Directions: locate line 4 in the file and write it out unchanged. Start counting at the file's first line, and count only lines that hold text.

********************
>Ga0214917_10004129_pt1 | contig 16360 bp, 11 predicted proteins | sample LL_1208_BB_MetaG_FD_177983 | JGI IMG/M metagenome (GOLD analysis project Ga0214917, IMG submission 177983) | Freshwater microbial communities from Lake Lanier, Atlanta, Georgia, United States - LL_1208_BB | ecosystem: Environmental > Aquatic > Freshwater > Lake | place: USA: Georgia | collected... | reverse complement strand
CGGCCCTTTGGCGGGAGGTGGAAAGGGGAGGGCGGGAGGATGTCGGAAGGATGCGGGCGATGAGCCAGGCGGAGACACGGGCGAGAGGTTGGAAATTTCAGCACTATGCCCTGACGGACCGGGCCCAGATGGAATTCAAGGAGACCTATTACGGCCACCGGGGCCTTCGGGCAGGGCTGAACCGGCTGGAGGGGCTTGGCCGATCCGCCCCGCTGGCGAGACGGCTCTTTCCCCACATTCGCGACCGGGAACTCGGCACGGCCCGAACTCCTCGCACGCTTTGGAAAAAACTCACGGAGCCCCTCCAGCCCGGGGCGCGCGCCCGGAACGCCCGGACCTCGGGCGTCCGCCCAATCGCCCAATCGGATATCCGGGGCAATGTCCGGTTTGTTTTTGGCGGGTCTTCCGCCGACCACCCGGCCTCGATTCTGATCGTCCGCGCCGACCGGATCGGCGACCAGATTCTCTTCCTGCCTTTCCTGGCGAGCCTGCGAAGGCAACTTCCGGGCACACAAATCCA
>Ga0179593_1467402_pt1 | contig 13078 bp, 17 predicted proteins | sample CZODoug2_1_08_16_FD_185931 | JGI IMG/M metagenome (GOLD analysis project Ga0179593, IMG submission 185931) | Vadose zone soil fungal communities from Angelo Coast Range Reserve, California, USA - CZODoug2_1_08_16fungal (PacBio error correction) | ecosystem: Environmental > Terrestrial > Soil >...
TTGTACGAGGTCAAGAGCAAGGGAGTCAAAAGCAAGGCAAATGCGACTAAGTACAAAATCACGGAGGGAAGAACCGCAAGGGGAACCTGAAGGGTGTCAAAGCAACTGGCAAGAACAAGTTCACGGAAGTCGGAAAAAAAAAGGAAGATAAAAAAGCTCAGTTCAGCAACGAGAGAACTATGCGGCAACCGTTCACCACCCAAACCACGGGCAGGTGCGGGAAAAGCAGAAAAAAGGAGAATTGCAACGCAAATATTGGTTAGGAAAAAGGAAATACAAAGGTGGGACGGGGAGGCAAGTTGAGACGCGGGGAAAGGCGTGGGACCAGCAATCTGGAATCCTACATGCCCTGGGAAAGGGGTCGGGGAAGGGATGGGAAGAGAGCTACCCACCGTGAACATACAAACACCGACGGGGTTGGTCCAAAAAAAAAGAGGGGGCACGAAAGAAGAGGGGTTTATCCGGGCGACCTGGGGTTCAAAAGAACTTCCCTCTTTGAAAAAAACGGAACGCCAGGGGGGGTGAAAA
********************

TTGTACGAGGTCAAGAGCAAGGGAGTCAAAAGCAAGGCAAATGCGACTAAGTACAAAATCACGGAGGGAAGAACCGCAAGGGGAACCTGAAGGGTGTCAAAGCAACTGGCAAGAACAAGTTCACGGAAGTCGGAAAAAAAAAGGAAGATAAAAAAGCTCAGTTCAGCAACGAGAGAACTATGCGGCAACCGTTCACCACCCAAACCACGGGCAGGTGCGGGAAAAGCAGAAAAAAGGAGAATTGCAACGCAAATATTGGTTAGGAAAAAGGAAATACAAAGGTGGGACGGGGAGGCAAGTTGAGACGCGGGGAAAGGCGTGGGACCAGCAATCTGGAATCCTACATGCCCTGGGAAAGGGGTCGGGGAAGGGATGGGAAGAGAGCTACCCACCGTGAACATACAAACACCGACGGGGTTGGTCCAAAAAAAAAGAGGGGGCACGAAAGAAGAGGGGTTTATCCGGGCGACCTGGGGTTCAAAAGAACTTCCCTCTTTGAAAAAAACGGAACGCCAGGGGGGGTGAAAA